THE BLOG
05/23/2008 05:12 am ET Updated May 25, 2011

McCain's "Miss America" Promise on Iraq

Donald Trump take note: apparently John McCain is running for Miss America.

In a big speech in Columbus, McCain tells us that he hopes that all our troops will be coming home in 2013. A currently non-existent League of Democracies will be handling Darfur and Al Qaeda will be squashed. In so doing, he anticipates America will agree with his hopes and dreams, and calls this "bipartisanship".

Really? Is Miss Arizona on his policy advisory team? Did he really just stake his foreign policy credentials on a hope for...World Peace?

This is nothing short of a catastrophic miscalculation of the American people by John McCain. Thanks to Bush's consistent lies, voters have had enough of politicians who tell them one thing, and do another. We heard Bush promise every year in his State of the Union address that he would aggressively deal with global warming issues. We were told that we were going to war in Iraq because of al Qaeda, then weapons of mass destruction, and now, Iran.

What John McCain misses--besides the obvious desire that most Americans have to get out of Iraq quickly--is a plan to tell us 1) why he wants to stay in Iraq in the first place, and 2) how, exactly, he plans to achieve the things that he promises. Instead, he stands up with great poise, smiles, waves, crosses his fingers, and hopes it will all be over in 4 years.

For a guy who claims to know foreign policy issues, it shouldn't be asking much to lay out the answers to these questions. After all, he wouldn't just say what he thinks voters want to hear...right? He'd be responsible, and base his speech in...reality...right? Sadly, no. McCain simply does not, and cannot, tell us how any of these things can happen. He attempts to mask the fact that he has no plan for Iraq, by simply hoping that it will be over by the end of his administration and thinks that this will be enough for the American people.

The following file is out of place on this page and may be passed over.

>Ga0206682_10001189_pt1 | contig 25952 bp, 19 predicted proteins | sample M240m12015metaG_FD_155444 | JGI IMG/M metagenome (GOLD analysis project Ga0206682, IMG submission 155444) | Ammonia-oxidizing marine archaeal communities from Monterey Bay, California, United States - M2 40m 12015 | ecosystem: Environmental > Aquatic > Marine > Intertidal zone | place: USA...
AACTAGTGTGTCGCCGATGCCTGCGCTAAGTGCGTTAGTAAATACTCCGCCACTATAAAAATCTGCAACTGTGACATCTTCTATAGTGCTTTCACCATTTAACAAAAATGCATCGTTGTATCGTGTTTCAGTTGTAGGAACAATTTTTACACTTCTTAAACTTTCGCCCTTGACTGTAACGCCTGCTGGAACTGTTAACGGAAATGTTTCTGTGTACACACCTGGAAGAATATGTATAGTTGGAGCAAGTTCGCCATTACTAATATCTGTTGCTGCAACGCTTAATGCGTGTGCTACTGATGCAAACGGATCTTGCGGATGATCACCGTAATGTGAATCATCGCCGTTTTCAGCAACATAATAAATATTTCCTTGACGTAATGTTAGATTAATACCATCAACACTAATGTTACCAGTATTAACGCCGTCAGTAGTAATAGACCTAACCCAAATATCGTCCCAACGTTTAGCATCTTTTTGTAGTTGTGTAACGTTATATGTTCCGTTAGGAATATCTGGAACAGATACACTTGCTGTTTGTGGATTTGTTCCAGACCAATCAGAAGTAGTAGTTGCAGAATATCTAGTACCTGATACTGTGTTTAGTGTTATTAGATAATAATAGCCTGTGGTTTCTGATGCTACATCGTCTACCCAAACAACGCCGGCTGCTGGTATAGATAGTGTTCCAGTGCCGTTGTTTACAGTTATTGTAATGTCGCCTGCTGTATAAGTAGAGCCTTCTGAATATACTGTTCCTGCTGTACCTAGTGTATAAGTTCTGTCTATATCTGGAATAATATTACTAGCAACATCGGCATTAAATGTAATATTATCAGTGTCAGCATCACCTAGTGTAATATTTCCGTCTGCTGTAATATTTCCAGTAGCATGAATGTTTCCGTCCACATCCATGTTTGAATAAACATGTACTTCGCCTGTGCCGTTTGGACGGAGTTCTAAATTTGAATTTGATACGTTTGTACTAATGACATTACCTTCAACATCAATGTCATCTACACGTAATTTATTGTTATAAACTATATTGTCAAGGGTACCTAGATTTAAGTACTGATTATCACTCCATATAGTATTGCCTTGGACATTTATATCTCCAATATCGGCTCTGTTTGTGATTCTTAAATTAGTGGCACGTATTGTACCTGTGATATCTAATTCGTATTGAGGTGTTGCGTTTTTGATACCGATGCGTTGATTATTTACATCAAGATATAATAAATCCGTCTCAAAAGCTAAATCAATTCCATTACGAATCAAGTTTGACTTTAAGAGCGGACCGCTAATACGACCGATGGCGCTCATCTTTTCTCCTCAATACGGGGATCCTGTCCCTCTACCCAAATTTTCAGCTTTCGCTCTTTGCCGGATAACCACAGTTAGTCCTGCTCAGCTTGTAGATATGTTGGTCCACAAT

One thing that most interested me when Congressional candidates introduced "The Responsible Plan to End the War in Iraq" was the notion that they developed it because voters had moved beyond asking them if they wanted to get out of Iraq, and were now asking how. These 50 candidates then developed a plan that--regardless of who was President--would put Congress in a powerful position to end the war, and restore the democracy we've lost under Bush. Unlike McCain, they have a plan for responsible withdrawal from Iraq. Unlike McCain, these candidates want to put the Army Field Manual into statute in order to prevent torture. Unlike McCain, they are committed to no permanent bases, and a real GI Bill that takes care of those who answer the call of their country in a time of crisis, not just those who decide to make the military a career.

This is how Democrats intend to fix America. They are so committed to doing it, that they welcome the conversation with voters about priorities, roadmaps and tradeoffs. In return, America is putting them in office, but not without making their expectations clear.

There's a reason Republicans are facing the worst election cycle since Watergate. It's because they, led by John McCain, stand up every day and certify that they think that what George Bush has done for the past 7 years--mislead America and attempt to tell us what we want to hear--will suffice. In their flawed perspective of the world, they think that simply saying something everyone believes in will make them popular and "bipartisan."

At this point, however, John McCain has displayed he has the same plan as a candidate for Miss America to bring about World Peace. In other words, he hopes that if he says it, it will happen, but more importantly, it might increase his chances to wear the crown.

Well, I'm still waiting on Miss Americas from years past to deliver on that whole World Peace thing. Without a plan, McCain's foreign policy has about the same chance of success.